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Accessibility and the unknown: The world of Christian Gailly

Melanie A Kemp, University of Nebraska - Lincoln


Uncertainty and doubt are vital elements of the emotional response Christian Gailly elicits in his essentially realistic (but by no means realist) fiction. Gailly, one of the most intriguing new writers published by the Editions de Minuit—the home of the New Novel, of Beckett and Duras—relies on a narrative voice that treasures mockery above all: mockery of the reader's expectations, of the seriousness of the action he narrates, even of intelligibility itself. Such a narrator leaves the reader adrift in a world where only partial impressions are created, and empty spaces left unexplained. At one moment his narrative might be entirely objective; at another, it lapses into a subconscious inner dialogue which relentlessly subverts the reality of every outward utterance. Any attempt by the narrator to explain the emotions behind his characters' words inevitably leads to dubious afterthoughts, to a kind of laconic raillery that undermines the very motivations he is trying to express. More troubling for the reader, he does this in a style so abbreviated, so unnaturally terse, that the reader might well be forgiven for simply failing to understand what on earth is going on. His extremist version of minimalism is not to everyone's taste; even his publishers complain of the difficulty of following his stories, of his exaggerated refusal to provide detail, of his unfinished sentences, of his unresolved loose ends. Gailly greets such criticism with pointed sarcasm. Notwithstanding, he admittedly strives to alleviate a certain potential readerly disaffection. His goal is not so much to estrange the reader as to involve the reader; he sees his eccentric style as an invitation to curiosity rather than animosity. It is the reader's task to allow him- or herself to be drawn in by Gailly's unpredictable barrage of fleeting and uncertain impressions, and so to enter what Gailly, in a formula decidedly and touchingly at odds with the traditional language of the avant-garde, calls a triangle of beauty: poetry, painting, and music. ^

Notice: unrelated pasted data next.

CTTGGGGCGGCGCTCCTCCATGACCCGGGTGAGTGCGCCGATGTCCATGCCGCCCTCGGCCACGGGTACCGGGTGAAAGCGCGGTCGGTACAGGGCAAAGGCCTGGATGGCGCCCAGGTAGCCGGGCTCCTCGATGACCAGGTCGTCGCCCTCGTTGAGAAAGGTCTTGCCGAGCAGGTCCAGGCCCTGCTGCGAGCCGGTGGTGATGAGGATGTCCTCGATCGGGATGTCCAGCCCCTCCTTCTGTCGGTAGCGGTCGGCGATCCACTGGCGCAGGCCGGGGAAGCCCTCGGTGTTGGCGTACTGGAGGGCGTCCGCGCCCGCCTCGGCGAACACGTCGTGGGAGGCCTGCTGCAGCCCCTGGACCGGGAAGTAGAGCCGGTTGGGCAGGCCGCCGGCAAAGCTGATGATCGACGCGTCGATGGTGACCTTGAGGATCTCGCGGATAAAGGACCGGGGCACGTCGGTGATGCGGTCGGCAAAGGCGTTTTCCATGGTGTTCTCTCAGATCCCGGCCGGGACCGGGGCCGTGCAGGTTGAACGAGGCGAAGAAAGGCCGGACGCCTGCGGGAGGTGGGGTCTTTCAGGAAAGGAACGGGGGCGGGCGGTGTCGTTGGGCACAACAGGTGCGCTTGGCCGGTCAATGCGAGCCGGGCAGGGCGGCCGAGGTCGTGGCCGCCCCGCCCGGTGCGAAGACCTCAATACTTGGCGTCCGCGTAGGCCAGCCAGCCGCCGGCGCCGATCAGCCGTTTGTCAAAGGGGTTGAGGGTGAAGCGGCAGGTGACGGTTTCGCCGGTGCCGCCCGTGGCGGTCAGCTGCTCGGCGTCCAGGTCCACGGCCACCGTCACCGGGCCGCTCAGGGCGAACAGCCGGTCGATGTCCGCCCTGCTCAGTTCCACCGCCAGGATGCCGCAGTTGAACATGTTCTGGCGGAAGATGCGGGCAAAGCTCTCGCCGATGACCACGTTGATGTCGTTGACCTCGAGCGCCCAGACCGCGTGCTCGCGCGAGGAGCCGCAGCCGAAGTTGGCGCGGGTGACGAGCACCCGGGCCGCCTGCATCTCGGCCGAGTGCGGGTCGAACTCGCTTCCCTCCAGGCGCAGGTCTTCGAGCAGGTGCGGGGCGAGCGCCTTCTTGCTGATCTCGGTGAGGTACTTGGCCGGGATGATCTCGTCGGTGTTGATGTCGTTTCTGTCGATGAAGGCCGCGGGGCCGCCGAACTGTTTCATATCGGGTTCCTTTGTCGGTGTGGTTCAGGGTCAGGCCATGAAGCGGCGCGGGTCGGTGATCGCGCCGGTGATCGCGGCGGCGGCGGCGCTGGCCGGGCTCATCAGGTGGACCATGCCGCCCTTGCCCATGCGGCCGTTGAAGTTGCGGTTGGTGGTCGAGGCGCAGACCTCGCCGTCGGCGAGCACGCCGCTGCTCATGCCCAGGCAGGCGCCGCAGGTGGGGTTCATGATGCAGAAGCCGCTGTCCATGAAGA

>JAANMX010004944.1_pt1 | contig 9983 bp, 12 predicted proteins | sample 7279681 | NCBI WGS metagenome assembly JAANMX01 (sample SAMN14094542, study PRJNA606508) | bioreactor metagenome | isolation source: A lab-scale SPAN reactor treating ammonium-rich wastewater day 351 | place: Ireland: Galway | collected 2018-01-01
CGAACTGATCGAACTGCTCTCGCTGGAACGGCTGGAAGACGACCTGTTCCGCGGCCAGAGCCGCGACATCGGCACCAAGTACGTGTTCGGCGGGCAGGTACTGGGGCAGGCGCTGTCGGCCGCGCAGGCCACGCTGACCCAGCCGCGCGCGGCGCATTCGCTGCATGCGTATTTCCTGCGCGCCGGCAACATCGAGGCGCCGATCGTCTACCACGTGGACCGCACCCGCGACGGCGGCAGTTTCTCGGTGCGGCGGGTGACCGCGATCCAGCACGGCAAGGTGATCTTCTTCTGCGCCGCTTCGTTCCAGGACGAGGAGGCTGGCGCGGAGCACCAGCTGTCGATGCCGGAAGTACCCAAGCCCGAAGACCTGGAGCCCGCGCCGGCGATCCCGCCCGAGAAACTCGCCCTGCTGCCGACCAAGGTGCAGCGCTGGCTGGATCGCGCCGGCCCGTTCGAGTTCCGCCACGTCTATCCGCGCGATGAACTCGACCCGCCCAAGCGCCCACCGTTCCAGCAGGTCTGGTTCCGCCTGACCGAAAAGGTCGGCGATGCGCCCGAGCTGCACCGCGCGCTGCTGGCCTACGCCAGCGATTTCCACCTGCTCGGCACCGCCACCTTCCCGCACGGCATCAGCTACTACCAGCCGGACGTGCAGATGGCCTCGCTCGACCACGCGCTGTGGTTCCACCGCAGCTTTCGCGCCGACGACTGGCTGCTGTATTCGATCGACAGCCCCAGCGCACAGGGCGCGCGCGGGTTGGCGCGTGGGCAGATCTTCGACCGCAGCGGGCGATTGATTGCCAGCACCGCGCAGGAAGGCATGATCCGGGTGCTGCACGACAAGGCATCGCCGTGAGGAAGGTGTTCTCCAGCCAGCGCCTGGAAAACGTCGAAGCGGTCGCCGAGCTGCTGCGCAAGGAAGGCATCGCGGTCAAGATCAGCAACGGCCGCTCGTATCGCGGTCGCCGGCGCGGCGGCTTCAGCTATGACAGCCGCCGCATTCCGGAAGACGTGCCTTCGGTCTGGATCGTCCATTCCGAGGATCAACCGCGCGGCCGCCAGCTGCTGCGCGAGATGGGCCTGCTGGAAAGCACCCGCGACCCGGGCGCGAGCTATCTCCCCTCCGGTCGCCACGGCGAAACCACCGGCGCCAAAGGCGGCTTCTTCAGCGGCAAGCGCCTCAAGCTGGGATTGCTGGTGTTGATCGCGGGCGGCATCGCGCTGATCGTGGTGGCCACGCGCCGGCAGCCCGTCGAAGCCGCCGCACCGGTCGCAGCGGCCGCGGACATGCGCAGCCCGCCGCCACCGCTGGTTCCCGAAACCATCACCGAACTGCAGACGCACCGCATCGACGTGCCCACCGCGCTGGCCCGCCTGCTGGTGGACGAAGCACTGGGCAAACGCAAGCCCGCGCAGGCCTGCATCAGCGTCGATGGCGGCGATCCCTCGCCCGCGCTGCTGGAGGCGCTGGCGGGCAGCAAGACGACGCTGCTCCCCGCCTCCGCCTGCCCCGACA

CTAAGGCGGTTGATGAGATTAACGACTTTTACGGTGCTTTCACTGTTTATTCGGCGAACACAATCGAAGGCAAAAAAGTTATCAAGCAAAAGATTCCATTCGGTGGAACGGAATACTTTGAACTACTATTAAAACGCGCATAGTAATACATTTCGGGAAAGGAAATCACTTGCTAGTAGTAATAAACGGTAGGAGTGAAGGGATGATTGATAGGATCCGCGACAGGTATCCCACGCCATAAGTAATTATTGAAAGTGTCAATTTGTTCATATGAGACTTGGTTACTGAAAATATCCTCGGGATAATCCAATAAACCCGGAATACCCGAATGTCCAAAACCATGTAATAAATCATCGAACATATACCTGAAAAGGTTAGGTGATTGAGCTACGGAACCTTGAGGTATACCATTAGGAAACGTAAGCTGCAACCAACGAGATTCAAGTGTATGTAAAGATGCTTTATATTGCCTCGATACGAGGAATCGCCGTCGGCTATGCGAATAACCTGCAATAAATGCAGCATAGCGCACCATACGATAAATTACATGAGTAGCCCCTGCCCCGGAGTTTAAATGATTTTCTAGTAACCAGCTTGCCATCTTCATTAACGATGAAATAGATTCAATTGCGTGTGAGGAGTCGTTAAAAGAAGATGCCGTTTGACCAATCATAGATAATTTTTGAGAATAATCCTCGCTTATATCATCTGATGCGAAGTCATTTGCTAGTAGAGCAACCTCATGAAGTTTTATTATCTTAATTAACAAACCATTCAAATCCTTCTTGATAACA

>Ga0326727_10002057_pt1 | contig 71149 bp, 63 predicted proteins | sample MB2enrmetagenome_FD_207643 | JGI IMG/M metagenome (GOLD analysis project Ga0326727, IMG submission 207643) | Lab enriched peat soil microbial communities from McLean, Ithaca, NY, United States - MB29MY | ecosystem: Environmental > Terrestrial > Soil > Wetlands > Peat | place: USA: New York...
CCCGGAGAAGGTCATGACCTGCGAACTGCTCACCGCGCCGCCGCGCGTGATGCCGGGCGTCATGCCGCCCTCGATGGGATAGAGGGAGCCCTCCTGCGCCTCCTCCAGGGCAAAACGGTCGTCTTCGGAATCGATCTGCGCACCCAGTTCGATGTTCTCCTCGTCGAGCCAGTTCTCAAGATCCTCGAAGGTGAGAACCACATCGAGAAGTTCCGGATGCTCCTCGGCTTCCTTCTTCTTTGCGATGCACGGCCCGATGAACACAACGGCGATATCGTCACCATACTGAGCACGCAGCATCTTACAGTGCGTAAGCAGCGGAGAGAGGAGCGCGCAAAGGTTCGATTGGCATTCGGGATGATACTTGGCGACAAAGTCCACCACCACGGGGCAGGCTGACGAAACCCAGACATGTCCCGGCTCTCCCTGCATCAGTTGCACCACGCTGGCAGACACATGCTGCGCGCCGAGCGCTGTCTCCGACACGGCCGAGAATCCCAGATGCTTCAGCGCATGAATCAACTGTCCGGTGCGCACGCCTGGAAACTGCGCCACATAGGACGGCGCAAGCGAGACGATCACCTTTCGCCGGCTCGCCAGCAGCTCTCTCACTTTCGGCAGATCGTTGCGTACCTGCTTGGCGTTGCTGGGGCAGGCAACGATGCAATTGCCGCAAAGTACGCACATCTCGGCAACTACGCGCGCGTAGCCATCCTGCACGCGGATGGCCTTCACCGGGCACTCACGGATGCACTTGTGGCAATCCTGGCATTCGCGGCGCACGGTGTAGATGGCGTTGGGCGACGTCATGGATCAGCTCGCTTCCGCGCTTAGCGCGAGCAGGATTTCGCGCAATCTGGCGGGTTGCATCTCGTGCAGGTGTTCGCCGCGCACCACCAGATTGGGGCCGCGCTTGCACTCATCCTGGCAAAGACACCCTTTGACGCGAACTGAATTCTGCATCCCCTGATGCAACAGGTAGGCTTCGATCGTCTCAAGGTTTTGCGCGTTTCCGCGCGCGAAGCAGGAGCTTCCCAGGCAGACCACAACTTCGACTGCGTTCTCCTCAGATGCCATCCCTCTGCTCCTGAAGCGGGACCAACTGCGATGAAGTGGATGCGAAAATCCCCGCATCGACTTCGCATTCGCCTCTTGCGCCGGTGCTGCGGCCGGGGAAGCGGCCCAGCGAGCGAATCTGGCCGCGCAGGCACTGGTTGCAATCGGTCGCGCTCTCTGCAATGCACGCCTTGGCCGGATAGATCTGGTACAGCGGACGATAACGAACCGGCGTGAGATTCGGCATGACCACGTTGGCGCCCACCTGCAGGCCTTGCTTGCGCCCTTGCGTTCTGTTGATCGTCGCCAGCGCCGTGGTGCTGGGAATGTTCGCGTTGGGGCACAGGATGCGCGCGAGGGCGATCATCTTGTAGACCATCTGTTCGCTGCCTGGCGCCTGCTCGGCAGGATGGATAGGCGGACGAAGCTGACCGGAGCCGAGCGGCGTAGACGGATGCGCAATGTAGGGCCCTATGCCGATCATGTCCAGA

Subject Area

Literature, Comparative|Literature, Modern|Literature, Romance

Recommended Citation

Kemp, Melanie A, "Accessibility and the unknown: The world of Christian Gailly" (2004). ETD collection for University of Nebraska - Lincoln. AAI3131547.